The Escapee

We had 2 escapees today!
These guys (eastern blue tongue skinks) were in a temporary home since they were busy being fumigated and their old home is getting carted off to the dump. The dog, curious that she is, decided to investigate and the next thing we knew, the holding tub was on it's side, lid ajar with no skinks in sight.
The first skink, Pebbles, was easy caught, bathed and then returned to her holding tub. She was rather grubby. Bam Bam was a little more difficult to get ahold of. He was under the kids cubby house and was not coming out even to promises of food in a nice warm box.
When hubby got home the hunt continued until he got sick of the slippery skink and lifted one end up of the heavy cubby house. I chased the skink out with a rake handle and M12 caught him. He wasn't as grubby as the female so he went straight back into the holding tub.
Through all of this, the kids learnt the valuable lessons of keeping the patio clean (or you have to do it after dinner and in the dark), making sure reptile enclosures are kept locked and how to wash out spray hair colour from their hair.


Our sandswimmers are coming along nicely and colouring up well. It has been almost 2 months since I bought these guys and I was wondering how they would go, if they would survive, or if they would die (from being sick or stressed). So far so good and soon we will look at relocating them to the central reptile hub of this house.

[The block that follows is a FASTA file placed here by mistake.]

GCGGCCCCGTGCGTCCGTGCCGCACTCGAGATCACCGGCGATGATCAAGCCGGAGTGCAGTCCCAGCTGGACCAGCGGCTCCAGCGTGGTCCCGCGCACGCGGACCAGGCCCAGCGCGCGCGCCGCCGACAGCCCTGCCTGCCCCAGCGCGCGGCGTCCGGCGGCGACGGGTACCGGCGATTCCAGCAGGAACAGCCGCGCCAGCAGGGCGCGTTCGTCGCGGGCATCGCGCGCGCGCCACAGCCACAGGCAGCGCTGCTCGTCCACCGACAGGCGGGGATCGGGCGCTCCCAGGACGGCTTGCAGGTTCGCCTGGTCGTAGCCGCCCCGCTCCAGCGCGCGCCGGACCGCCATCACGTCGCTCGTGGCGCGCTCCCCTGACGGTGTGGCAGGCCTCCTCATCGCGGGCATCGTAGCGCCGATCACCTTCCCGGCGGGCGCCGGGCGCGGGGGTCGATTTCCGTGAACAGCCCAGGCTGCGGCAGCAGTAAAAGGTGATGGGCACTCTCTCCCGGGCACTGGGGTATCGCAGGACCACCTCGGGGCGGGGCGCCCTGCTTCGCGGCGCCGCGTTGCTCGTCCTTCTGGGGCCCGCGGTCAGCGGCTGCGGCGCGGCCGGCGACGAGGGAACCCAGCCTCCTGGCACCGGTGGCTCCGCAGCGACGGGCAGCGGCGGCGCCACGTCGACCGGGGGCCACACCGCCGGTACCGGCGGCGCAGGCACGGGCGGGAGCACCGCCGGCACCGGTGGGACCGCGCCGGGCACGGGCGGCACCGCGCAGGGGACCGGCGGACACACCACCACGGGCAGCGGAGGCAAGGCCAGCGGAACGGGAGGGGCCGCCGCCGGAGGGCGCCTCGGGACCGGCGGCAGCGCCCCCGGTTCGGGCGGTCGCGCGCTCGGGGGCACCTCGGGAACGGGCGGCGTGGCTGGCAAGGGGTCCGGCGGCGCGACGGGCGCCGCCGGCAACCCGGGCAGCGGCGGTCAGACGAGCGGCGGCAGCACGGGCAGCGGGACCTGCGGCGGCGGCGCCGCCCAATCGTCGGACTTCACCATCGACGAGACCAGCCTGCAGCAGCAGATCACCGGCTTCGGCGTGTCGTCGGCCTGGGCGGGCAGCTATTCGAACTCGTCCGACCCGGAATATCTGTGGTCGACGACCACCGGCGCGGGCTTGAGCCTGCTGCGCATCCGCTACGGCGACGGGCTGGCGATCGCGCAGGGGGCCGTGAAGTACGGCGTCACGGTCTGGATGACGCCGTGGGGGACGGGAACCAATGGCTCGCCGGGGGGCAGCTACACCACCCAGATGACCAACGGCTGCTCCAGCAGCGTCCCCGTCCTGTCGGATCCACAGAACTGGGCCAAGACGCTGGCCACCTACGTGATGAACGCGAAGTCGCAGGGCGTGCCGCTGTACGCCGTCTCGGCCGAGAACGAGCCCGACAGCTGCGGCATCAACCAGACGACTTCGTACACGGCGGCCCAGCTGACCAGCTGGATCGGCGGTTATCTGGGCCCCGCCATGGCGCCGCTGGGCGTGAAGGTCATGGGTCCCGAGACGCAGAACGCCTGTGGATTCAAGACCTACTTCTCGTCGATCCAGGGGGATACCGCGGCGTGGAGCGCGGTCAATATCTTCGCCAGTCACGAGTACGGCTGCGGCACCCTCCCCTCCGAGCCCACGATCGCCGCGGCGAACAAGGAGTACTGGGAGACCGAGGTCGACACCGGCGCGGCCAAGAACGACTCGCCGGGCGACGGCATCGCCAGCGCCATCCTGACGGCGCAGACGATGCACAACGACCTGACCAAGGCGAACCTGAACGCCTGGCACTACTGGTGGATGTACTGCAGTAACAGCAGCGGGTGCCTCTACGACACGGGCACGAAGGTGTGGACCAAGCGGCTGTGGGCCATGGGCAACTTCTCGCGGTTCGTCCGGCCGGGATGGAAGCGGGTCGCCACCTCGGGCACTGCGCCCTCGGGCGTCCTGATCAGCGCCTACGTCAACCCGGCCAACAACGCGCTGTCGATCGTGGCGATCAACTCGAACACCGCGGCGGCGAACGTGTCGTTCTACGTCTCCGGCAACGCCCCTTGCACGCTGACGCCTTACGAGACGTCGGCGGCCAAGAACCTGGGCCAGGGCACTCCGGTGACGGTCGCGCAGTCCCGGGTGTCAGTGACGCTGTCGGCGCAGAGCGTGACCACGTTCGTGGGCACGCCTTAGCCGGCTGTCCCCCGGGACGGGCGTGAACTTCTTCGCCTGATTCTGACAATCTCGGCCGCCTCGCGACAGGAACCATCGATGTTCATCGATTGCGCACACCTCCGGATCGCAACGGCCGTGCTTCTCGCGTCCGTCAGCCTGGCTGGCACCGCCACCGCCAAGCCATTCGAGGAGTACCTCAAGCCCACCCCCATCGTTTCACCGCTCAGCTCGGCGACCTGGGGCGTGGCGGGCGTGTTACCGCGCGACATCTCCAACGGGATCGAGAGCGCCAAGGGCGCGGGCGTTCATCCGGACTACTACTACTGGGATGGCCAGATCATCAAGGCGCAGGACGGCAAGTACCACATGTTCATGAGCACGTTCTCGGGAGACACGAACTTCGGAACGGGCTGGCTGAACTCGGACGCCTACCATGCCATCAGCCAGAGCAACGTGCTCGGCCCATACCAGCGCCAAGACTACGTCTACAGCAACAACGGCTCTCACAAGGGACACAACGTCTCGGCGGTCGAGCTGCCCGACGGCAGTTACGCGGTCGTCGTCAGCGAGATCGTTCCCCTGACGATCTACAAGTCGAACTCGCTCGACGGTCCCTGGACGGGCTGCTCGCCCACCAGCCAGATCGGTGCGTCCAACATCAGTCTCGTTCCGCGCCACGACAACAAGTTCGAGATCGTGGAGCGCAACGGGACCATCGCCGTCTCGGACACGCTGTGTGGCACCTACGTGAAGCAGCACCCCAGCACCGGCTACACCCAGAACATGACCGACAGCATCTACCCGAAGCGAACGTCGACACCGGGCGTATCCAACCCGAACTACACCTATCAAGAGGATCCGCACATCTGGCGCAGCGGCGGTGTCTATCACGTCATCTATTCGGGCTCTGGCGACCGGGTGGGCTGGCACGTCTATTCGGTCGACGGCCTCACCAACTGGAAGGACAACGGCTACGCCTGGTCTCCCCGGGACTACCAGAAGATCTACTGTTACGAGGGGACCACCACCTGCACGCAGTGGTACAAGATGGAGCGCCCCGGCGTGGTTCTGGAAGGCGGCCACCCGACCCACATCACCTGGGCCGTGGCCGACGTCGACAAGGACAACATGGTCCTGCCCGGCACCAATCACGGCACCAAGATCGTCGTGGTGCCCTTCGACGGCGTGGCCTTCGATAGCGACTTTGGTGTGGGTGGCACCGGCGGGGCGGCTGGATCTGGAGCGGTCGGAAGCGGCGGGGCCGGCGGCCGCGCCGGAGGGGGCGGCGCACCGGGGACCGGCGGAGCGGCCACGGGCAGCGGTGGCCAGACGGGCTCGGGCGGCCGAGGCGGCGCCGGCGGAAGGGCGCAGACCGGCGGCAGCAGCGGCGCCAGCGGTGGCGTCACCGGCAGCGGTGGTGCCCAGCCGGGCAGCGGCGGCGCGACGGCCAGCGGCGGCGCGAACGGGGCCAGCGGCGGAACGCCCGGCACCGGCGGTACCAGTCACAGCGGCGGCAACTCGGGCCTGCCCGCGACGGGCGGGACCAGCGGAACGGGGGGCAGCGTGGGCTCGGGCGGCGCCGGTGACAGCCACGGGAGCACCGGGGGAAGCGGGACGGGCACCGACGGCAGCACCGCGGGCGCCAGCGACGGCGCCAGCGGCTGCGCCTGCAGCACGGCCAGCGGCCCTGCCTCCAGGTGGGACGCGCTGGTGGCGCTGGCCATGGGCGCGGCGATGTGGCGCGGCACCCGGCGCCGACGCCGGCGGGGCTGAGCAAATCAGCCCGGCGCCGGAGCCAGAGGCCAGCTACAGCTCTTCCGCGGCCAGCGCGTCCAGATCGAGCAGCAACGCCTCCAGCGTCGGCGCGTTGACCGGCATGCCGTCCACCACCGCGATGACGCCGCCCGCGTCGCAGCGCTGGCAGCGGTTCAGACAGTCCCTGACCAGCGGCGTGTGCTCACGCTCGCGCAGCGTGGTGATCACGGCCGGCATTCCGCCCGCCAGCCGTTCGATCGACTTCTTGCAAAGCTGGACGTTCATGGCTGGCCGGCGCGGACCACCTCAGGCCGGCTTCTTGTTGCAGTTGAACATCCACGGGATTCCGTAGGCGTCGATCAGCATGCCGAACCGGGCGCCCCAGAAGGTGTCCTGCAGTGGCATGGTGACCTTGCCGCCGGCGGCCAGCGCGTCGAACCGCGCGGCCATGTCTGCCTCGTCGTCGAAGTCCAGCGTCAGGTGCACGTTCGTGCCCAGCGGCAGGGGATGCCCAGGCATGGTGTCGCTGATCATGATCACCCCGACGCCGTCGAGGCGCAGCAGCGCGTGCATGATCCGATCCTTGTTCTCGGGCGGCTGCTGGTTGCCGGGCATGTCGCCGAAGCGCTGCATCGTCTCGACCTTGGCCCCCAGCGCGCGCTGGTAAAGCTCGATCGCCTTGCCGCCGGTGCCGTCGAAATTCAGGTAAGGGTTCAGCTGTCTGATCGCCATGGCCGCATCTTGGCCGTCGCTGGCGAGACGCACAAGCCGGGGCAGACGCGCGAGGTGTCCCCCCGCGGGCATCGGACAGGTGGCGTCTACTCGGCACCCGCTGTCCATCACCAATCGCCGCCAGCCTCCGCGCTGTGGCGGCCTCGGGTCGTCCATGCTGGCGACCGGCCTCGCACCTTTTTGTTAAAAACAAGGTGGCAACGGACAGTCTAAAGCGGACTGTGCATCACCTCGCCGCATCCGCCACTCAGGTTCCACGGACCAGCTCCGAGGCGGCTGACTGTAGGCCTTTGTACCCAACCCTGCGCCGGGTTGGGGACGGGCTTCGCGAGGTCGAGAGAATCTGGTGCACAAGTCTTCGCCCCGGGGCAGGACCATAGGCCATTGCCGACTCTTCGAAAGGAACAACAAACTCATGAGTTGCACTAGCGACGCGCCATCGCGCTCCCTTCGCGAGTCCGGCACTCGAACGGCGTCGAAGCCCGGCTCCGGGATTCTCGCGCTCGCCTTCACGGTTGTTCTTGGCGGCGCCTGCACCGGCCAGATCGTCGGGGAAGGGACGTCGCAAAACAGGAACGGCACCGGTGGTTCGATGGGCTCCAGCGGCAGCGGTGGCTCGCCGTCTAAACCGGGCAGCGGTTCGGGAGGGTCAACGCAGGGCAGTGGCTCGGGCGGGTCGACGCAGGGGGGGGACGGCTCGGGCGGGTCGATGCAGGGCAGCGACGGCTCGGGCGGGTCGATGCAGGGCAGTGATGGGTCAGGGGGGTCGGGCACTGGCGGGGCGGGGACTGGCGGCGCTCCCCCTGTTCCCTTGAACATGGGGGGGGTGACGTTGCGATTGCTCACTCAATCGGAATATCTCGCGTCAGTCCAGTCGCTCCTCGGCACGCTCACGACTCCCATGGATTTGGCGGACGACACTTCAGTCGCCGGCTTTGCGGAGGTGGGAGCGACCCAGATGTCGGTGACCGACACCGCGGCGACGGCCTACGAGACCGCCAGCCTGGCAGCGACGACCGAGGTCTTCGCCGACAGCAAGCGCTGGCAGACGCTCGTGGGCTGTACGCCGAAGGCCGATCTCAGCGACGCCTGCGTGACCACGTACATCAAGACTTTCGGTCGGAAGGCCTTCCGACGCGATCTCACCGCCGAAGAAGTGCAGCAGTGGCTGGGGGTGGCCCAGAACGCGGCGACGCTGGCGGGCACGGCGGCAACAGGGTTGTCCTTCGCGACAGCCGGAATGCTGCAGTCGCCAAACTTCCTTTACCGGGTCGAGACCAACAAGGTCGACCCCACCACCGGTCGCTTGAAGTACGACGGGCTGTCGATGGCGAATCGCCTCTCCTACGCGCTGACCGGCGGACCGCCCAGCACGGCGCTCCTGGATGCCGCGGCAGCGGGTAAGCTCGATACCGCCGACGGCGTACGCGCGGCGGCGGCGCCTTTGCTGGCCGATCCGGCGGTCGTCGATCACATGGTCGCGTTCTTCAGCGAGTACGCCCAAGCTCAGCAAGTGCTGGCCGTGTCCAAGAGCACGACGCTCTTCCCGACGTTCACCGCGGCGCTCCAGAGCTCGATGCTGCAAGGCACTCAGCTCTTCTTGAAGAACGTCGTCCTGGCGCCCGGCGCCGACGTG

I am sure that we have a male female pair as they still aren't agressive to each other, have slight differences (colour, size, etc) that make me think they are a pair. I guess only time will tell in that department.
Tonight they had a feasting on wood roaches and even took on the adult roaches (which are quite big, compared to them).

They are a pleasure to own, and make for an interesting night (they are nocturnal) when all the other reptiles are asleep.


I purchased two sand swimmer skinks today. These are shy little creatures but very fun to watch as they burrow into the sand. Hopefully they will become more lively and interesting to watch.

A Herp Family

I am lucky that my family shares my interest in reptiles and even luckier that they will help me to pursue my interests.
It has been just over a year since I acquired my first pets, 4 little central netted dragons. 6 months after that I bought home 2 eastern blue tongue skinks, and now I am hoping to find and purchase some broad-banded/narrow-banded sandswimmer skinks.
Hubby also made me another table so that i can expand and still have room for the home made incubator I hope to use in a few months time.
The dragons are starting to react to the warmer weather and already you can see the redness on their heads start to show through. The males head gets an orangy redness to it when they are coming into breeding season.
This is an exciting time for me.
If they breed successfully, and I manage to incubate the eggs properly then we should, by the new year, or just after, have ourselves some baby dragons. These will then go into the skinks old tank (I bought the skinks a new one today) until they are big enough to be moved around, or until they are sold. I am hoping that I get more females then males in the eggs (should I get any eggs).
The skinks themselves won't be breeding for a while since they are still too young and need at least another 18 months to mature in. They will be easier as they bear live young, though the female may need to be restricted closer to the time.
As for the sandswimmers, well, I only know what I have read in the latest reptile mag since the internet hasn't really any information on them (same as central netteds). I hope I can find some.

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